Technically, “cryotherapy” refers to any method of using cold therapeutically. Icing a sprained ankle, freezing off a wart, or sitting in an ice bath after a game of Ultimate Frisbee are all forms of cryotherapy. Today, though, I’m using the term cryotherapy to refer specifically to whole-body and partial-body cryotherapy chambers.
Cryotherapy chambers use electric cooling or liquid nitrogen to expose users to super-chilled air in order to achieve various (supposed) benefits. The technology dates back to the late 1970s, and it used to be pretty niche, reserved mostly for top-level athletes and people with specialized medical needs. Now, cryo centers have popped up all over the place, and you can easily book yourself an appointment for any old reason.
Even if you’ve never visited one yourself, you can probably picture what I’m talking about here. A cryo chamber usually looks like a person-sized tin can that you stand up or lie down in, sort of reminiscent of polio-era iron lungs. You might go in with your entire body (whole-body cryo), or your head might stick out the top (partial-body cryo). Sometimes, though, a cryotherapy chamber is just a small room. The air inside isn’t just cold. It’s really, really cold, typically between -200 and -300 degrees Fahrenheit, or below -100 degrees Celsius. (You can also do targeted cryotherapy using a wand to blast a small area with cold air. I won’t be talking about that today because most research focuses on chambers.)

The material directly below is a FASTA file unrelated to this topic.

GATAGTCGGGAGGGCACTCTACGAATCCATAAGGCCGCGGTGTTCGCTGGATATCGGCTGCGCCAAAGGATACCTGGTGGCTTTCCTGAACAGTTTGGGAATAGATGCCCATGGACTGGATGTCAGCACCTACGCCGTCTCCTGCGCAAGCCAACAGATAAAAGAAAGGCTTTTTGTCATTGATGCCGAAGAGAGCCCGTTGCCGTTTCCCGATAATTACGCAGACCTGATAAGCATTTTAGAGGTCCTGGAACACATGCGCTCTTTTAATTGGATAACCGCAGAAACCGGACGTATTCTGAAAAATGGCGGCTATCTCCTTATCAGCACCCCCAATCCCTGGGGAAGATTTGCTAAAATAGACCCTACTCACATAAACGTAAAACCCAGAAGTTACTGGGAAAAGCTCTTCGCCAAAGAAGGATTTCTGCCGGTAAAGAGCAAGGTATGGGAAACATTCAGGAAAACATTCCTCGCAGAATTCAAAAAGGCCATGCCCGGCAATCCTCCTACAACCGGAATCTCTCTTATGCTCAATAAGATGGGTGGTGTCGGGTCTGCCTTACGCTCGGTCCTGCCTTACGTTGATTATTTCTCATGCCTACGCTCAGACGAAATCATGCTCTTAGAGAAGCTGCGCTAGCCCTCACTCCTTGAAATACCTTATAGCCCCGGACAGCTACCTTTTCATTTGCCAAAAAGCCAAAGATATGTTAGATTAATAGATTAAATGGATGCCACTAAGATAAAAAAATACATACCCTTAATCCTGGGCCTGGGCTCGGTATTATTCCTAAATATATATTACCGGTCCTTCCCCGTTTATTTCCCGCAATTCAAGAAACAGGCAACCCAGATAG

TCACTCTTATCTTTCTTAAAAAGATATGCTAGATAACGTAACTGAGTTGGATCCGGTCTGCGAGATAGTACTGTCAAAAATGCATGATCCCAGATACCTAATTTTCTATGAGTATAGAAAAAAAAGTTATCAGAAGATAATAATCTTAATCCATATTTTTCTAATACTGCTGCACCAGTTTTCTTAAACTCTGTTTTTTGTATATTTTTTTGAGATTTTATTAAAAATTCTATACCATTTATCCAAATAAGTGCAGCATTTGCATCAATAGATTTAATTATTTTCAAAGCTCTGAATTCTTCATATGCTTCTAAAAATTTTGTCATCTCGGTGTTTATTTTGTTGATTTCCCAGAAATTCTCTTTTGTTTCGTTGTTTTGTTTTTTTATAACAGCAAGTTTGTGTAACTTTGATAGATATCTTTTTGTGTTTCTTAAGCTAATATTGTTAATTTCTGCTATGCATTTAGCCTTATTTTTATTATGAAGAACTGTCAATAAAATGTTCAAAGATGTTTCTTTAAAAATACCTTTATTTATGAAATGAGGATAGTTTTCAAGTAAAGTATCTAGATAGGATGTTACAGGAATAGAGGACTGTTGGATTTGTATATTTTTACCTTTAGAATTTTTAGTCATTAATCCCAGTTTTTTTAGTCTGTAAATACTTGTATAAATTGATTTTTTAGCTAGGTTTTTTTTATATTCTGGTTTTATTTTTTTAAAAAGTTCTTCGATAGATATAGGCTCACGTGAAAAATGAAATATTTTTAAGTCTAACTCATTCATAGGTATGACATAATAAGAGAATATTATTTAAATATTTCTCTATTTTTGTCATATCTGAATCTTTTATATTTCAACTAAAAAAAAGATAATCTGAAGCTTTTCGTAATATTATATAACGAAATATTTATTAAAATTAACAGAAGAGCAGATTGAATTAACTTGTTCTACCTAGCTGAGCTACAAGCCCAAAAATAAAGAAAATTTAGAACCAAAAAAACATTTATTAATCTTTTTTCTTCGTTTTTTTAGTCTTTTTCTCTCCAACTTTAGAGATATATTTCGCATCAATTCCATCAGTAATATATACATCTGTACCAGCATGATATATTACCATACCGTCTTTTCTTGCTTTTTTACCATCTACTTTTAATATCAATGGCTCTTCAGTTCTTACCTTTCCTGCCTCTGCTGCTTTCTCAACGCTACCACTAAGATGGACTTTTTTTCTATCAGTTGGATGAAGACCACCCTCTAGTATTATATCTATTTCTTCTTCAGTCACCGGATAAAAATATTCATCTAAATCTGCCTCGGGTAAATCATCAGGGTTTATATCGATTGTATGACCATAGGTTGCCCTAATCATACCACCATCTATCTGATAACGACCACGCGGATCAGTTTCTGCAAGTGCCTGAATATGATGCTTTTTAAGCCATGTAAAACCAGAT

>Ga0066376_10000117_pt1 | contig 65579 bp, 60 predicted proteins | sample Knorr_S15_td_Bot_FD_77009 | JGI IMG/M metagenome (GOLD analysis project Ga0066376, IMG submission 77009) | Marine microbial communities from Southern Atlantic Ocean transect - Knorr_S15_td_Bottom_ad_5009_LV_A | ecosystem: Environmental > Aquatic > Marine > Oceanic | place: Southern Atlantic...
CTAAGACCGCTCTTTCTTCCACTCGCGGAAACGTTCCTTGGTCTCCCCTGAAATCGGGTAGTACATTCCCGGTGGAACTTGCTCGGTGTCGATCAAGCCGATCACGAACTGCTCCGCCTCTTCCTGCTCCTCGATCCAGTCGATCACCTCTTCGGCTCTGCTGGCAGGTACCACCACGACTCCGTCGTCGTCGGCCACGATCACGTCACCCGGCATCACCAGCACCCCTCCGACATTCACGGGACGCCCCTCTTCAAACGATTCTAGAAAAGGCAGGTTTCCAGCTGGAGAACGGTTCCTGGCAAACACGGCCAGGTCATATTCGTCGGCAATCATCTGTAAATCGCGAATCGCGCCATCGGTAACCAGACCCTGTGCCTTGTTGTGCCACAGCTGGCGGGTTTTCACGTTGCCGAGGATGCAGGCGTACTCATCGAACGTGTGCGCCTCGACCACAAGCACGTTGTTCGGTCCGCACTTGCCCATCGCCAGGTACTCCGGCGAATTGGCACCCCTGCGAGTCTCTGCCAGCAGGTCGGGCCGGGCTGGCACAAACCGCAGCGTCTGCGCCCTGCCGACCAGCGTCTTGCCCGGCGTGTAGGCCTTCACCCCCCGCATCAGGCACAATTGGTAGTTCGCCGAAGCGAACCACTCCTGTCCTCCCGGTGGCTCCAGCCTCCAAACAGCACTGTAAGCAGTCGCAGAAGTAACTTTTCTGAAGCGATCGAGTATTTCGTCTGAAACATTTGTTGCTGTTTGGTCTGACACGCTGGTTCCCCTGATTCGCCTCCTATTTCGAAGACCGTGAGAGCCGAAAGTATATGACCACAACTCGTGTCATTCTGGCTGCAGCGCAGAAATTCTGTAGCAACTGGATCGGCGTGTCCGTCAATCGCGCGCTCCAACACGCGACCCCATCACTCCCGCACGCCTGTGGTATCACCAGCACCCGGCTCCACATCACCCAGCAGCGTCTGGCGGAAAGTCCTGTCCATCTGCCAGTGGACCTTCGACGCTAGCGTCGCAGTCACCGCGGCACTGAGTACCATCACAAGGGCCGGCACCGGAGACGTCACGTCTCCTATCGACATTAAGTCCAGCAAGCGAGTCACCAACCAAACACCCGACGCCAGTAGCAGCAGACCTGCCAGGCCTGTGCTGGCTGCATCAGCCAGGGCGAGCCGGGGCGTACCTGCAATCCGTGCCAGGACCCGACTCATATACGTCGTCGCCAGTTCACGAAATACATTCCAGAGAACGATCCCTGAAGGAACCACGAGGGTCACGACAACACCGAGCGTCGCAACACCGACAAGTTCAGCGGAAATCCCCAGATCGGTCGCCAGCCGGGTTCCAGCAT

I’ve extolled the virtues of cold therapy before. Cold exposure is a simple and, I’d argue, adaptive way to fight inflammation, boost immunity, and build mental and physical fortitude. My modalities of choice are cold plunges and taking advantage of cold weather, but cryotherapy potentially offers many, maybe even all, of the same benefits.
The questions at hand today are whether cryotherapy chambers are worth trying and whether they offer anything special compared to other types of cold therapy.
How Does Cryotherapy Work?
When you go in for a cryotherapy session, you’ll strip down to only the bare essentials needed to protect your extremities and delicate bits (socks, shoes, or booties, gloves, underwear, and, if your head is in the chamber, ear covering and face mask). After a brief cool-down session, you step into the chamber. Due to the extreme temperature, the session will last only one to three minutes, never more than five minutes.
When exposed to very cold stimuli, several important things happen in the body:
Vasoconstriction, which pulls blood toward the core and improves blood oxygenation and subsequent delivery of oxygen to muscles.1 When applied to an injured area, this prevents blood from pooling at the site and helps prevent secondary injury.
Anti-inflammatory response, characterized by lower pro-inflammatory and higher anti-inflammatory markers.2 3
Analgesic effects to reduce pain.
Lowered oxidative stress.4
Autonomic nervous system stimulation, or activation of the “rest-digest-repair” nervous system, as evidenced by changes in HRV and catecholamines (stress hormones).5
None of these is unique to cryotherapy chambers. Any type of cold exposure elicits these effects. In fact, there’s some evidence that icing and cold water immersion do it better.6 7 Cold air simply isn’t as good at thermal conduction as ice or cold water.
It’s also worth noting that it’s not clear how long these effects last. Inflammation may go down acutely, for example, but we don’t have long-term studies to show that cryotherapy reduces chronic inflammation (the kind that causes more widespread, long-term health damage). In a study in which ten women did cryotherapy three times per week for three months, researchers observed immediate reductions in HRV right after the cold exposure. However, the women’s baseline HRV did not change from the beginning to the end of the study, meaning that the autonomic response was acute but not long-lasting.8
Potential Cryotherapy Benefits
As with all forms of cold therapy, proponents make big promises about all the things cryotherapy can do. Here are three benefits for which there is enough evidence worth mentioning.